On American Independence Day who better than chef Shaun Hurrell, whose mother is American and who grew up partly in the USA, to reflect on the occasion and share favourite recipes? Jane Hall quizzed the 30-year-old co-founder of Newcastle pop-up dining venture Trial Shift.
What are your earliest memories of July 4 celebrations?
I spent the first seven years of my life in York, where I was born, before we all moved to Australia.
My parents later split up and I moved with my mum, when I was about 10 or 11, to Colorado where I stayed until I was 14.
I returned briefly to Australia before heading back to the US and ended up in Sonoma County in California, just a short drive from San Francisco.
Sonoma’s biggest claim to fame is that it’s one of California’s top wine growing areas.
I’d been going to America, though, long before I moved there and probably my earliest memory of Independence Day is going to the country club my grandparents were members of in Cleveland, Ohio, to celebrate when I was around eight years old.
We always used to try and visit around July 4 as it’s such an important occasion, the highlight of the summer.
I can remember there always being a huge barbecue, with lots to eat and drink and plenty going on.
What is typical Independence Day food?
It tends to fit the time of year, and summer food in the US means grilling on the barbecue or having a picnic and going out with friends to the beach or a park. It’s about being outdoors.
Each family has their own food heritage, but in general there will be lots of barbecue-type food such as grilled sweetcorn, fried chicken and steak with side dishes like cornbread, mixed green and coleslaw salads, pasta and watermelon.
Other staples would be hot dogs and hamburgers.
Every state has its different food traditions, though. In California the food has a heavy Mexican influence, and coastal areas go in a lot for grilled fish and lobster.
We always used to finish off the celebrations with a selection of typical American desserts, like peanut butter pie, Mississippi mud pie and Key lime pie.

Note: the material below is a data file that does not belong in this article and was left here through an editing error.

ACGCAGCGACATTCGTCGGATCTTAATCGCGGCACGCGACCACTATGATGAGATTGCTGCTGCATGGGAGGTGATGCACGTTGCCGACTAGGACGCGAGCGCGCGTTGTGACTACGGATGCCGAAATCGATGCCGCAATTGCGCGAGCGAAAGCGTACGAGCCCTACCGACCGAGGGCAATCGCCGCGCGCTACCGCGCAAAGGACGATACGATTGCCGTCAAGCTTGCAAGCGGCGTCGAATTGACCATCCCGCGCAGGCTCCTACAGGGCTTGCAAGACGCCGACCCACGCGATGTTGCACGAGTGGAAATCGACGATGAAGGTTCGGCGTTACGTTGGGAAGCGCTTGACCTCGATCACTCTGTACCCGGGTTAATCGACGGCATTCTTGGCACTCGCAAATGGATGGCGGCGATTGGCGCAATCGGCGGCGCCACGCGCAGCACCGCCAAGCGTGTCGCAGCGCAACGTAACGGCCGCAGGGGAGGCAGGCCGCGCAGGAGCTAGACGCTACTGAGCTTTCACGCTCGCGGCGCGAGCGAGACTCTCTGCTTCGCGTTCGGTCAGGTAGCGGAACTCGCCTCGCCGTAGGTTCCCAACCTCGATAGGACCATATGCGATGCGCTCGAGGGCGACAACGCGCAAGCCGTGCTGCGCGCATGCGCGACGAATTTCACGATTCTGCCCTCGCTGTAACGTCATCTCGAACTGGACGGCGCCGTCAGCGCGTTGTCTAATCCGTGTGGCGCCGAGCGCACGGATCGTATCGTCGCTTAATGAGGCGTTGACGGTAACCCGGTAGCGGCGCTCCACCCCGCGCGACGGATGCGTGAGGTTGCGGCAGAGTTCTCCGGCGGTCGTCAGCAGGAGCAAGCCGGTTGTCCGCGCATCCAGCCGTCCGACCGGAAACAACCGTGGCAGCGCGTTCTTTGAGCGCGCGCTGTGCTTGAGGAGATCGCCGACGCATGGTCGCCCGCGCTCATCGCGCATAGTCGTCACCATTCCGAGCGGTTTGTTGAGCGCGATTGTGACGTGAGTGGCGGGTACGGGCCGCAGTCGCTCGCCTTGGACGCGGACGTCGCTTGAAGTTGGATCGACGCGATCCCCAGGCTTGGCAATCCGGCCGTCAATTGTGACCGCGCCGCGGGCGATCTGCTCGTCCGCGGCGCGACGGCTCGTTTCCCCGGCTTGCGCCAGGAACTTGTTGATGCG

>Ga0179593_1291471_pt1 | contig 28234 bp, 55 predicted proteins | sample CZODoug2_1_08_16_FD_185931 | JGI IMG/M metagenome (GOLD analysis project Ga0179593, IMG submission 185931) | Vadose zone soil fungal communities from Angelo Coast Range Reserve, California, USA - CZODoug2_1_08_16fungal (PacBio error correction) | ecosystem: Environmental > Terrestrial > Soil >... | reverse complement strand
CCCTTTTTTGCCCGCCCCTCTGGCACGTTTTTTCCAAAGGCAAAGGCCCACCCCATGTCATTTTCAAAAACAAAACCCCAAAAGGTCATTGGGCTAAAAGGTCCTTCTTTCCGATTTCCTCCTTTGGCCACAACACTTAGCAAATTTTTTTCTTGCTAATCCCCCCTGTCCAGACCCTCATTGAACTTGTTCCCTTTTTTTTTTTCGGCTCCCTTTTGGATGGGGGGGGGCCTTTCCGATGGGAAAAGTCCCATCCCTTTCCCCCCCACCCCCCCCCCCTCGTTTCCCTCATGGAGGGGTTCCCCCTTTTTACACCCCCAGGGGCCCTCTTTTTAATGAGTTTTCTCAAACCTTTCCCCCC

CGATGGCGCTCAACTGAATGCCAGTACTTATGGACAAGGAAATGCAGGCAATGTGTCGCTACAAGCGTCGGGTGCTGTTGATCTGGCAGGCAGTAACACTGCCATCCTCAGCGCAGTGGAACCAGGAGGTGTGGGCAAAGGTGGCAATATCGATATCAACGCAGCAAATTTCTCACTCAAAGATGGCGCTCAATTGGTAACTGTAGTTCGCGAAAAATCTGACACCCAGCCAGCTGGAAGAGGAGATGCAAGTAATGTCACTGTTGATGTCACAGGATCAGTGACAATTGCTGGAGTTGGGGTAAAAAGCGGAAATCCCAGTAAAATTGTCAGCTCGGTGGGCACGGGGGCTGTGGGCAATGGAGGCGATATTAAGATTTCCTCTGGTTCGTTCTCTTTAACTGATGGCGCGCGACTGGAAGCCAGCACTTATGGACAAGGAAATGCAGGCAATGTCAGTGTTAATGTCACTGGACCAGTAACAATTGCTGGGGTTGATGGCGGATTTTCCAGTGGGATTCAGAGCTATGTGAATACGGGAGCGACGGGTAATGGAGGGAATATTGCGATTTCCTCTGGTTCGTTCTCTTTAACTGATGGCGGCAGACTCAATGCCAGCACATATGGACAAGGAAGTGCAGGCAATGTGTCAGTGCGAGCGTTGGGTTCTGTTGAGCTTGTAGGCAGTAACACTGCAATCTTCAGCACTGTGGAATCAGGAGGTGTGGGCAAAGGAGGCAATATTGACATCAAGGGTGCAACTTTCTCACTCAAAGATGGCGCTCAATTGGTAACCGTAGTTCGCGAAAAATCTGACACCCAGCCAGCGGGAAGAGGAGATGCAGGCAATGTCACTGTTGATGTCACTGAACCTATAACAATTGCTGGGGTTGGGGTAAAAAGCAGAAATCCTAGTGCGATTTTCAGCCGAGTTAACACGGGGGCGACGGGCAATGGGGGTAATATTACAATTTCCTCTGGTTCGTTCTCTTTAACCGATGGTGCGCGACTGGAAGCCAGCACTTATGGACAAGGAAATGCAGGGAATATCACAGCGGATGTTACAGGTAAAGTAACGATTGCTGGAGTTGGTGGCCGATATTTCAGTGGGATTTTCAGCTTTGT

Iced tea is another big Independence Day thing. It’s a refreshing drink for a summer day that everyone can have.
How big a deal is July 4 in America?
Oh, it’s massive. You have no idea. I don’t know of any British event it can be compared with. Everybody does something for Independence Day and wants to be with their family and friends.
It’s a good excuse to have a summer party, and there’s a whole food culture that has grown up around it.
Do you still celebrate Independence Day now you’re back in the UK?
It’s obviously not a British occasion, but I still like to mark American events like Thanksgiving and July 4. I lived in America for 10 years and my Mum is American, so it’s a big part of my life.
It’s summer here, too, so July 4 is a good excuse to have a barbecue and invite my friends around. I think everyone is always up for a barbecue and a few beers, even if July 4 isn’t something they have grown up with!
I did a July 4 pop-up in London a few years ago and I was amazed at the turn-out. It was really popular.
Have you had to change what you eat?
Not dramatically. We still eat the same kind of stuff. July 4 food isn’t fashionable. It is comfort food. It is the type of food that people have been barbecuing for more than 200-odd years and will be doing for another 200 years, I hope.
If I am celebrating an American occasion and cooking American food then that’s what I want. I wouldn’t put a British twist on it. What would be the point?
And I can’t think of any British summer food I would want. My favourite British dishes are wintry ones like stews and steamed puddings, and they wouldn’t sit well at a barbecue.
Are there any foods you can’t do without?
Watermelon. We always have chopped up watermelon.
It’s not the most exciting of foods, but it’s such a big part of July 4 for me. It’s refreshing, especially if you are eating a lot of strong, barbecue flavours, and it says summer.
There are foods I want and I can’t get over here, though.
I just had my mother smuggle in 10 jars of Cheez Whiz. It’s a thick, orangey coloured processed cheese spread and is used as a topping for things like hot dogs, nachos and cheese steaks.
It sounds horrible but is disgustingly nice!